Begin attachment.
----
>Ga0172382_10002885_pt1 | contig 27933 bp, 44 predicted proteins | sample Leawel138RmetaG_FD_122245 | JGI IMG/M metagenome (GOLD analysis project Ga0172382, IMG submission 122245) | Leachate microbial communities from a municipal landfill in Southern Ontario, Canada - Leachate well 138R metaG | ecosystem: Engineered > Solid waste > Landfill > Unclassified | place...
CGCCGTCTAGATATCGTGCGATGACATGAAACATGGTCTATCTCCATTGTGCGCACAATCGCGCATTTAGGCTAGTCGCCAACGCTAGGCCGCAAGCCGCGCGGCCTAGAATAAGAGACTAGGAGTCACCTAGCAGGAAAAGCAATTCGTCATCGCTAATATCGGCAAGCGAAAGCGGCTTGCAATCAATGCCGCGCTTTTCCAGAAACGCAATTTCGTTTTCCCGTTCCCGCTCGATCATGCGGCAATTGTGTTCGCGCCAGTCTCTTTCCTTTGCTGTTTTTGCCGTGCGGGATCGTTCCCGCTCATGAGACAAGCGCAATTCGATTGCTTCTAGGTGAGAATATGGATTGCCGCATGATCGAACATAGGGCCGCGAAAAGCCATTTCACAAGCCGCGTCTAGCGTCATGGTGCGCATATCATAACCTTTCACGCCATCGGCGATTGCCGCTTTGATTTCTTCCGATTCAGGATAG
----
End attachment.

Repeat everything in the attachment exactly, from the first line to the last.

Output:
>Ga0172382_10002885_pt1 | contig 27933 bp, 44 predicted proteins | sample Leawel138RmetaG_FD_122245 | JGI IMG/M metagenome (GOLD analysis project Ga0172382, IMG submission 122245) | Leachate microbial communities from a municipal landfill in Southern Ontario, Canada - Leachate well 138R metaG | ecosystem: Engineered > Solid waste > Landfill > Unclassified | place...
CGCCGTCTAGATATCGTGCGATGACATGAAACATGGTCTATCTCCATTGTGCGCACAATCGCGCATTTAGGCTAGTCGCCAACGCTAGGCCGCAAGCCGCGCGGCCTAGAATAAGAGACTAGGAGTCACCTAGCAGGAAAAGCAATTCGTCATCGCTAATATCGGCAAGCGAAAGCGGCTTGCAATCAATGCCGCGCTTTTCCAGAAACGCAATTTCGTTTTCCCGTTCCCGCTCGATCATGCGGCAATTGTGTTCGCGCCAGTCTCTTTCCTTTGCTGTTTTTGCCGTGCGGGATCGTTCCCGCTCATGAGACAAGCGCAATTCGATTGCTTCTAGGTGAGAATATGGATTGCCGCATGATCGAACATAGGGCCGCGAAAAGCCATTTCACAAGCCGCGTCTAGCGTCATGGTGCGCATATCATAACCTTTCACGCCATCGGCGATTGCCGCTTTGATTTCTTCCGATTCAGGATAG